Struggling homeowners hit by the pandemic are being evicted by banks in court hearings lasting just nine minutes — often with no legal representation.

Money Mail and The Bureau Of Investigative Journalism discovered that many homeowners have lost their homes. 

One was issued with court orders advising them that they were one payment away from eviction. The other was pursued for a few hundred pounds in arrears.

Evictions up: Repossession claims by banks have surged by 50%, rising from 750 in May to 1,160 in June, according to Office for National Statistics data

Evictions are up: Bank repossession claims have risen by 50%, from 750 in May, to 1,160 in June according to data from the Office for National Statistics.

Experts warn that families could be left homeless this winter due to a rising cost of living and higher interest rates.

At the start of the Covid crisis, the Government insisted ‘nobody should lose their home as a result of the pandemic’.

Nearly three million mortgage customers were granted mortgage payment holidays. Repossessions were also banned between March 2020 – April 2021. Except in emergency cases, the ban on bailiff-led expulsions was extended to the end of May in England.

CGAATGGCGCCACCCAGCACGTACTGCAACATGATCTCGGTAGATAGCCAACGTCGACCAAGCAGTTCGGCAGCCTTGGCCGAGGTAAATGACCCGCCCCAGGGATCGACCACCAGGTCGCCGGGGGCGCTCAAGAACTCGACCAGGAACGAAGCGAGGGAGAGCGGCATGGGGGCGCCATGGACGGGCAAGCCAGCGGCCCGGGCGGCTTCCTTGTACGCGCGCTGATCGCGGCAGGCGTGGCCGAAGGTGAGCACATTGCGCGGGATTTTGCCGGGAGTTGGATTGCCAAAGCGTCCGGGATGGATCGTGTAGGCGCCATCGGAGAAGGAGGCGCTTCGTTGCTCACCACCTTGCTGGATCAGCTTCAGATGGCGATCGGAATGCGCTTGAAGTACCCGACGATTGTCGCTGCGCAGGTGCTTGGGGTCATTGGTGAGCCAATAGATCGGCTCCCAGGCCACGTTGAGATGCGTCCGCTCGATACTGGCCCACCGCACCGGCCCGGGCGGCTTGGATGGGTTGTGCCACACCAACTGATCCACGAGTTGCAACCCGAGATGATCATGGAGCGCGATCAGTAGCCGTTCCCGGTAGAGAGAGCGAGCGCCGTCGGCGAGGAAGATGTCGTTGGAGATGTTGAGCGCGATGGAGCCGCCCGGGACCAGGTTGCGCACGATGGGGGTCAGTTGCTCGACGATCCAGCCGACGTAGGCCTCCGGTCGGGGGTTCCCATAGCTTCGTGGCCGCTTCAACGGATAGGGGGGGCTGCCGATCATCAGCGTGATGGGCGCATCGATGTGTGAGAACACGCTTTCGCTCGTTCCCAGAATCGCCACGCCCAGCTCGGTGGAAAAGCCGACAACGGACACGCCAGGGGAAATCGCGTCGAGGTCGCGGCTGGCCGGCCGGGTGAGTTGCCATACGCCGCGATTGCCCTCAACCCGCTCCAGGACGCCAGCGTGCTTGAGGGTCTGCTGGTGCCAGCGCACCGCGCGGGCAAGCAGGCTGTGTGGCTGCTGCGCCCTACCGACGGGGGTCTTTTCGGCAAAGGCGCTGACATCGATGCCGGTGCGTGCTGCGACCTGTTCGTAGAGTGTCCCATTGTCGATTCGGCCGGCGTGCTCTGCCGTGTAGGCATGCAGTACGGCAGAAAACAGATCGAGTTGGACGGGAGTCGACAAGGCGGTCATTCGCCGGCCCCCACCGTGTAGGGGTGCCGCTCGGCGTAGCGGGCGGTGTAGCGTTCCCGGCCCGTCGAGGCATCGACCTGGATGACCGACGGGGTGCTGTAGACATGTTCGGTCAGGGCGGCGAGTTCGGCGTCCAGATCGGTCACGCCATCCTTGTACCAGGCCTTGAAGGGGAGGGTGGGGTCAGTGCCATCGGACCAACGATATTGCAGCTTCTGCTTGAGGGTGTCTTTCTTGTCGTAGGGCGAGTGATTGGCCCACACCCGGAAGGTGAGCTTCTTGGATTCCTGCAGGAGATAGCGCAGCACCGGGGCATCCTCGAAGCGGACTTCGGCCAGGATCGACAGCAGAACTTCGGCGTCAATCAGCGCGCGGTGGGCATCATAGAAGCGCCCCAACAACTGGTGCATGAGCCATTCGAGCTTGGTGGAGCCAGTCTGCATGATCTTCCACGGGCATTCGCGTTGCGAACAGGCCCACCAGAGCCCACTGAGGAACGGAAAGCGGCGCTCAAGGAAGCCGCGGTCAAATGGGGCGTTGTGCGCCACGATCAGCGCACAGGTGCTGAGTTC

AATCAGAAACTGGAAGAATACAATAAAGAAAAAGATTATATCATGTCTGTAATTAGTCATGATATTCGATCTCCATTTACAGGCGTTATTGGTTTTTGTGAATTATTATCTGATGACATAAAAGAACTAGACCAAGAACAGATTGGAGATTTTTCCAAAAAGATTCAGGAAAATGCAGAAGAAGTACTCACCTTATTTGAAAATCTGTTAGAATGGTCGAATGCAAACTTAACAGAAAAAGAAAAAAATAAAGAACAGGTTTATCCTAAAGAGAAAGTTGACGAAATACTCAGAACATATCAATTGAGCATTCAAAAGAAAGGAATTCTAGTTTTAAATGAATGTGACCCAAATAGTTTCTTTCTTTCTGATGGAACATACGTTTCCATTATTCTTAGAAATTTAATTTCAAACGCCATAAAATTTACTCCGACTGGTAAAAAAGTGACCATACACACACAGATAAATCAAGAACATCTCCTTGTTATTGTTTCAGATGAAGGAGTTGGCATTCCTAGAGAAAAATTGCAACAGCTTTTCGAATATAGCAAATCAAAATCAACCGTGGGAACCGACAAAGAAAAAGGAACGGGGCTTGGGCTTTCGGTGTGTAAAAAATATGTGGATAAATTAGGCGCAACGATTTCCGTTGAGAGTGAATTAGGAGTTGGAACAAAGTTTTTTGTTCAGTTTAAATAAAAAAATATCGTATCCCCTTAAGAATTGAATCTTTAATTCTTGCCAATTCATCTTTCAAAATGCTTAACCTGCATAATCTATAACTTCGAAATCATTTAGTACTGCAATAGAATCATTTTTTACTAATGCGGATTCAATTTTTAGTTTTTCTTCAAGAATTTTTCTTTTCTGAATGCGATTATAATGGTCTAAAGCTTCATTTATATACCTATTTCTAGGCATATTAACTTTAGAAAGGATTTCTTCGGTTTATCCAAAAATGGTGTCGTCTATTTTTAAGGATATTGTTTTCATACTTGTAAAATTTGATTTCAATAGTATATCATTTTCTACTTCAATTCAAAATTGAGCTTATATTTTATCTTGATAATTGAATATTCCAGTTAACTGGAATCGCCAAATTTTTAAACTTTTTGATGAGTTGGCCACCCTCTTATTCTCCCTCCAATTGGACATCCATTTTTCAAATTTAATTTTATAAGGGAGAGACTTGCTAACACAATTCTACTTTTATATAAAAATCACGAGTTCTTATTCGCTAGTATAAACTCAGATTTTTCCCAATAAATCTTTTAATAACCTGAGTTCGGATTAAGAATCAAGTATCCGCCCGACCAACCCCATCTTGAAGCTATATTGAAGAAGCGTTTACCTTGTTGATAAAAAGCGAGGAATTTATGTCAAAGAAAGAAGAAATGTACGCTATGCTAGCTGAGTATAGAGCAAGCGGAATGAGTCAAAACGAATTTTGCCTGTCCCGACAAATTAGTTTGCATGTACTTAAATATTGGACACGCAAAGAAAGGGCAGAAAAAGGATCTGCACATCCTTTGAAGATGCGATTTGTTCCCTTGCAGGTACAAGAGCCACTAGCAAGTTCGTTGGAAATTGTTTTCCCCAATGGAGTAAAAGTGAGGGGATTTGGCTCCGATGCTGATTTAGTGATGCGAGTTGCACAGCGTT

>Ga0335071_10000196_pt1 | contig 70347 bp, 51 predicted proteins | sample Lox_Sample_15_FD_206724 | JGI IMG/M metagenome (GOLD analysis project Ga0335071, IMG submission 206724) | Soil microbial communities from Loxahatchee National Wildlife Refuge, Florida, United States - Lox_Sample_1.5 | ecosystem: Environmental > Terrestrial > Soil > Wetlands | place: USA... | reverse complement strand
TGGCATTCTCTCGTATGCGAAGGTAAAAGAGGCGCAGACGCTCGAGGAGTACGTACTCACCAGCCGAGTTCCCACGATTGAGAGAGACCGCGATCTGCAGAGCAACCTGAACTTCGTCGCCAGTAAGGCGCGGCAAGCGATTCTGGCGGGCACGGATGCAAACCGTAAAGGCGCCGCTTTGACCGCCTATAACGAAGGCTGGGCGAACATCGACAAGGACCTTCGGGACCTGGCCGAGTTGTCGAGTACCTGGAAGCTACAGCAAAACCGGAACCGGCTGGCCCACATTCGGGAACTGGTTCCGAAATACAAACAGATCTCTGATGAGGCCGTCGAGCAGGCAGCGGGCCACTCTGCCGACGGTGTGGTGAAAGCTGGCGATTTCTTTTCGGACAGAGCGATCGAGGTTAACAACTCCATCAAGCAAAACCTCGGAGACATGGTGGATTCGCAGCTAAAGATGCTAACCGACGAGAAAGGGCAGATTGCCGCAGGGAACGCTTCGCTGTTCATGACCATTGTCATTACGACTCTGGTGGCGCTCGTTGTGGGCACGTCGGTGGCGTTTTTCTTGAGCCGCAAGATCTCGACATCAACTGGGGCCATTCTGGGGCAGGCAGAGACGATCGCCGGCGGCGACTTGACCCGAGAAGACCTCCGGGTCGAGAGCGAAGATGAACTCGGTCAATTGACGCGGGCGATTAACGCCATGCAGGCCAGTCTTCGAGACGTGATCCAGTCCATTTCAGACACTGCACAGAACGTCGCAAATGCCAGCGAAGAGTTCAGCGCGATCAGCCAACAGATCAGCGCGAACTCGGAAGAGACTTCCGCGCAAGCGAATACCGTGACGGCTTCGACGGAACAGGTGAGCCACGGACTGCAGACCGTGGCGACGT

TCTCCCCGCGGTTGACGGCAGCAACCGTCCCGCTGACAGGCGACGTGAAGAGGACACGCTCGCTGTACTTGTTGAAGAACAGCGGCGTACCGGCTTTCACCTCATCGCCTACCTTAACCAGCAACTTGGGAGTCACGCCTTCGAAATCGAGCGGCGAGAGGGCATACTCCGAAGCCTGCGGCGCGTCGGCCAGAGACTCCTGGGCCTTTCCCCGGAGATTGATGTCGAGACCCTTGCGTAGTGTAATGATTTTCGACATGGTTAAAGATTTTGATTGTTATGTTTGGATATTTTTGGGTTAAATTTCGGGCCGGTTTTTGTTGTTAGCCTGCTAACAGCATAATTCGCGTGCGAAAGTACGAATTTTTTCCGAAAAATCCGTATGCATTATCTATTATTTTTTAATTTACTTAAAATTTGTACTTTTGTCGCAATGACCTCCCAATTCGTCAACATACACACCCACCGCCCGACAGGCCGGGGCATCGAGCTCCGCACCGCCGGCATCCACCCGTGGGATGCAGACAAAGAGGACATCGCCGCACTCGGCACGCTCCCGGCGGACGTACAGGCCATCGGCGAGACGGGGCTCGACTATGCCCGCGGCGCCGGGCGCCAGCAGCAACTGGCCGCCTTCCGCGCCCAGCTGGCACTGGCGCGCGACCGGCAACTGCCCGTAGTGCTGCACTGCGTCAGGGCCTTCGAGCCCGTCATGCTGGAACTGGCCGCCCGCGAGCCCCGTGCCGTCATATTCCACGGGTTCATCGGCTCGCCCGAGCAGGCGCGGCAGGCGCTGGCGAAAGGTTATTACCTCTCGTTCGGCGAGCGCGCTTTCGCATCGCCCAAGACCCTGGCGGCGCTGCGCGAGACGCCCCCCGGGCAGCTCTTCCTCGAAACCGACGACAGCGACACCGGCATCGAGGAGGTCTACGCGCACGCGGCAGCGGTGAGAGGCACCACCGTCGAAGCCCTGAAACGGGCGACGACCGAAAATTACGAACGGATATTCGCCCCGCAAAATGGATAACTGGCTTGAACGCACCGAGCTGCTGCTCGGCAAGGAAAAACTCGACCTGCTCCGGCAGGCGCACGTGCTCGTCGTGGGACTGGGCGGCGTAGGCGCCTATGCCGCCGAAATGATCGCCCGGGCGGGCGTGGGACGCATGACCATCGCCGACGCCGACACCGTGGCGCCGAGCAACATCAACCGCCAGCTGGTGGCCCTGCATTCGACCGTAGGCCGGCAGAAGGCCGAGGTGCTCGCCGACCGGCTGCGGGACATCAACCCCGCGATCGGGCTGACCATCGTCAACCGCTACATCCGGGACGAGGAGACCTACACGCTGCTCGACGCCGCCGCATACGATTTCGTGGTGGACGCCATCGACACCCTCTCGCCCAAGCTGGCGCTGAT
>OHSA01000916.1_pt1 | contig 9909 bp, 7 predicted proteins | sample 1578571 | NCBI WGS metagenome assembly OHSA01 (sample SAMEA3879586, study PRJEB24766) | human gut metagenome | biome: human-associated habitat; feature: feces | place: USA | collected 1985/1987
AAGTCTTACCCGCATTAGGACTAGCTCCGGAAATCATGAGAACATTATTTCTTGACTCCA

According to data from the Ministry of Justice, repossession claims from banks have increased by 50%, from 750 in May, to 1,160 in June. A claim is when a lender files for a possession or other legal order to evict a homeowner.

It means repossessions are already back to 58 per cent of levels seen before the pandemic — despite courts still operating at reduced capacity owing to Covid.

Richard Harrison, a senior adviser for Homeowner Management Services, says: ‘A lot of the people are homeowners who were in financial difficulty before the pandemic. 

We expect to see those whose circumstances have changed overnight during lockdown through the courts in the next six to twelve months. This is the tip of the iceberg.’

Reporters sat in on 115 mortgage cases at 30 courts across England and Wales over two months and found ‘Covid’ was mentioned in one in three hearings.

A taxi driver was one of the homeowners who saw his job disappear during the pandemic. In one eight-hour shift he earned just £17.

Another was a business owner who said they had ‘never been in such a difficult position’. One mother wept openly after a judge ruled that Covid had caused her work to stop, and that the bank could take her home. 

Two victims claimed that they felt suicidal after the incident. Nearly half of all cases ended in possession orders, which allowed the lender to immediately evict homeowners.

On average homeowners were £7,900 in arrears. But one was pursued for arrears amounting to only £670. In 81% of hearings, the homeowner did not have legal representation.

Harsh times: As families face a cost-of-living crisis, with interest rates expected to rise and energy bills soaring, experts warn many more could end up homeless

Harsh times: With interest rates rising and energy bills skyrocketing, experts warn that families could be facing a crisis in their ability to pay their bills.